Blue-chip stocks - not a poker game

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Investing in conservative blue-chip stocks may not have the allure of a hot high-tech investment. Still, it can be highly rewarding nonetheless, as good quality stocks have outperformed other investment classes over the long term.

Historically, investing in stocks has generated a return, over time, of between 11 and 15 percent annually, depending on how aggressive you are. Stocks outperform other investments since they incur more risk. Stock investors are at the bottom of the corporate "food chain." First, companies have to pay their employees and suppliers. Then they pay their bondholders. After this come the preferred shareholders. Companies should pay all these stakeholders first, and if there is money left, it is paid to the stockholders through dividends or retained earnings. Sometimes there is a lot of money left over for stockholders, and in other cases, there isn't. Thus, investing in stocks is risky because investors never know exactly what they will receive for their investment.

What are the attractions of blue-chip stocks?

  1. Great long-term rates of return.
  2. Unlike mutual funds, another relatively safe, long-term investment category, there are no ongoing fees.
  3. You become an owner of a company.

So much for the benefits - what about the risks?

  1. Some investors can't tolerate both the risk associated with investing in the stock market and the risk associated with investing in one company. Not all blue chips are created equal.
  2. Don't invest directly if you don't have the time and skill to identify a good quality company at a fair price. Rather, you should consider a good mutual fund.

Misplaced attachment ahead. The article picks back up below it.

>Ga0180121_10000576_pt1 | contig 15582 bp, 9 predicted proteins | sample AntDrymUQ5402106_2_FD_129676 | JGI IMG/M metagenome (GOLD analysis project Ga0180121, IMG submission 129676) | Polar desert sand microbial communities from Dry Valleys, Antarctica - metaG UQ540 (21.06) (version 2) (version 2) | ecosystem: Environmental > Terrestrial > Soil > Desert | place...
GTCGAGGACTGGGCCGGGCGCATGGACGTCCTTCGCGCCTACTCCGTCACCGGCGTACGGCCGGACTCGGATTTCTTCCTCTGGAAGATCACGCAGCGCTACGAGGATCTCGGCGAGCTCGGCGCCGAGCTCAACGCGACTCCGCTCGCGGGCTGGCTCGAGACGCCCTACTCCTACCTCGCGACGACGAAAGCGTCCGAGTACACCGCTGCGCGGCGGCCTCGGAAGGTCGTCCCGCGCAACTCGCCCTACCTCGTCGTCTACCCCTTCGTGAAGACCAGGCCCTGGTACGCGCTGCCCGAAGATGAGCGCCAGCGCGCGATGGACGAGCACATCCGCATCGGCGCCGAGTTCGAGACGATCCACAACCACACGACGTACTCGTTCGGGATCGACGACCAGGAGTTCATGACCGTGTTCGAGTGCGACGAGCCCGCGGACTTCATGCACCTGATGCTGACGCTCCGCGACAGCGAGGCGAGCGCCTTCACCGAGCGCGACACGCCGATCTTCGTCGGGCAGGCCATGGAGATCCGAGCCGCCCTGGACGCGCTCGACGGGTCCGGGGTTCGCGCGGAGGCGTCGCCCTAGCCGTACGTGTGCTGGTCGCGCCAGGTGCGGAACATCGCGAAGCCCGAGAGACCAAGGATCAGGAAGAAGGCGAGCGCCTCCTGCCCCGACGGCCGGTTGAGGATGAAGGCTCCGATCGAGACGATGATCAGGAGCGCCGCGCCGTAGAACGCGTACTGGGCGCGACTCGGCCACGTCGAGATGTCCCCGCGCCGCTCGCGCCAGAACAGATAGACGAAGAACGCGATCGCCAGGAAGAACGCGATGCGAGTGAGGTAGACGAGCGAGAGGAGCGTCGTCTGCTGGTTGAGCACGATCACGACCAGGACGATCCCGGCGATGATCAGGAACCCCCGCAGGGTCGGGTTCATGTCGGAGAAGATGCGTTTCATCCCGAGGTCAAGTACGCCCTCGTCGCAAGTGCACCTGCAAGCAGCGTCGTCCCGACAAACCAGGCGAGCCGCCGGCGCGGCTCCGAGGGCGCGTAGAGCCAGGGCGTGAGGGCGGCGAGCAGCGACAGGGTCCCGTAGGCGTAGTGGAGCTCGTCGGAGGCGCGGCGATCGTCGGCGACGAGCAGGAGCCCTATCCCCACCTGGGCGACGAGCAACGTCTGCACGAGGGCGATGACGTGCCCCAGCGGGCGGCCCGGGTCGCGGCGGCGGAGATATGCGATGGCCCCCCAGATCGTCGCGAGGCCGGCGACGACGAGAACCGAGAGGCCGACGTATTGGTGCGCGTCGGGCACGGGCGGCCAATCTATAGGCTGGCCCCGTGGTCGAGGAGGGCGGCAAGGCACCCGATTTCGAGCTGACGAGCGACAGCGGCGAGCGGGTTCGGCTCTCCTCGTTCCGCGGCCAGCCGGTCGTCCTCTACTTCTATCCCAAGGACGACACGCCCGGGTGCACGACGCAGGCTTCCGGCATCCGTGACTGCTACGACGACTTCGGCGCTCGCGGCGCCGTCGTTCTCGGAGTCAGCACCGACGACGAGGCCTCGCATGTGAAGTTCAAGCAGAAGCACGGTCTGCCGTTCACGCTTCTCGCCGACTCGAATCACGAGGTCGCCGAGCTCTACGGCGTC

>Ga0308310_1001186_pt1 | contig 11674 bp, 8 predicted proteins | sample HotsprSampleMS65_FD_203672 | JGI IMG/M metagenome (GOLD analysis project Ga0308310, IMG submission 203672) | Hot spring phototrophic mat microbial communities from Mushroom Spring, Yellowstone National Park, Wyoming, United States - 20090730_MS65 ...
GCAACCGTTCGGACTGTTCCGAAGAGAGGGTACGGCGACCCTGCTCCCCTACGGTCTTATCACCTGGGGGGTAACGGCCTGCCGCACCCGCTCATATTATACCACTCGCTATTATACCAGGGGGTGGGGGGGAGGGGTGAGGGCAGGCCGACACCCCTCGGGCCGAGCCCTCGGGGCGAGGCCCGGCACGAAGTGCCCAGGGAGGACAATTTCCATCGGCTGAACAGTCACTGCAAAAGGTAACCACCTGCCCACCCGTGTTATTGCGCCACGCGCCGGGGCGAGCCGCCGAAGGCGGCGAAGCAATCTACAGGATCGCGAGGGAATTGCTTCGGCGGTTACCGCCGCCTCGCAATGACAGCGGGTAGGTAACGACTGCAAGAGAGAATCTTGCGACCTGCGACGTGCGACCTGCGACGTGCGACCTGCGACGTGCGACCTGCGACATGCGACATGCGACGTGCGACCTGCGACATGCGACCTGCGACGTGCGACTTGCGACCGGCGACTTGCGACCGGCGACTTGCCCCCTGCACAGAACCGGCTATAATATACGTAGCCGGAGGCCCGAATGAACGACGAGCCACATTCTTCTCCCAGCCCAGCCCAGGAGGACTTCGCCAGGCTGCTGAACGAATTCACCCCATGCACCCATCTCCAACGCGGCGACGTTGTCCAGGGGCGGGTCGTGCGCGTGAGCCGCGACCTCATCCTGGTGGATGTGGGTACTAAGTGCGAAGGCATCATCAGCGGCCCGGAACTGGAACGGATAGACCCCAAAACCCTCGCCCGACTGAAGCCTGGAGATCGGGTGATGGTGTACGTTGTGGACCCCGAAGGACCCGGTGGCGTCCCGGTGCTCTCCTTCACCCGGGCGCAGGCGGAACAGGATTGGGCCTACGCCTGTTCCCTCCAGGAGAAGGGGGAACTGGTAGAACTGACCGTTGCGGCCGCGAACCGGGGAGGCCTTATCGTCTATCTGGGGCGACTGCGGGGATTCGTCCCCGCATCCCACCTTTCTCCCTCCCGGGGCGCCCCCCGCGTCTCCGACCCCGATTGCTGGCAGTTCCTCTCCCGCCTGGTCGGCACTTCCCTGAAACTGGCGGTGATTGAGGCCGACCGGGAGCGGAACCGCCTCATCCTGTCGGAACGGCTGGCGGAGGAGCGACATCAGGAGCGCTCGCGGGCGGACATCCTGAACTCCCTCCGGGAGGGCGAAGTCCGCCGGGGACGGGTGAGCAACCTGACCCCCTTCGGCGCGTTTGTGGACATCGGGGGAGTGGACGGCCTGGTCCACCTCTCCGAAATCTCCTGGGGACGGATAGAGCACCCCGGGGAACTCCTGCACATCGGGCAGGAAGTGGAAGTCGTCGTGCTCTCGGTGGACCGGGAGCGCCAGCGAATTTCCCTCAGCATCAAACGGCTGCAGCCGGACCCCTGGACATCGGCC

Selecting a blue-chip company is only part of the battle - determining the appropriate price is the other. Theoretically, the value of a stock is the present value of all future cash flows discounted at the appropriate discount rate. However, like most theoretical answers, this doesn't fully explain reality. In reality, supply and demand for a stock set the stock's daily price, and demand for a stock will increase or decrease depending on the outlook for a company. Thus, stock prices are driven by investor expectations for a company, the more favorable the expectations, the better the stock price. In short, a stock market is a voting machine, and much of the time, it is voting based on investors' fear or greed, not on their rational assessments of value. Stock prices can swing widely in the short term, but they eventually converge to their intrinsic value over the long term. Here is a brief look at blue-chip versus growth stocks, https://finance.zacks.com/blue-chip-stock-vs-growth-stock-2249.html.

Investors should look at good companies with great expectations that are not yet embedded in the price of a stock. Here are some more ideas and thoughts on blue-chip stocks, https://www.investopedia.com/terms/b/bluechipstock.asp.

For assistance or more information, feel free to reach me directly or contact another Registered Financial Consultant. KG Meyer, PC is a fee-only fiduciary financial advisor located in Nashville, Tennessee serving those in need throughout the US.

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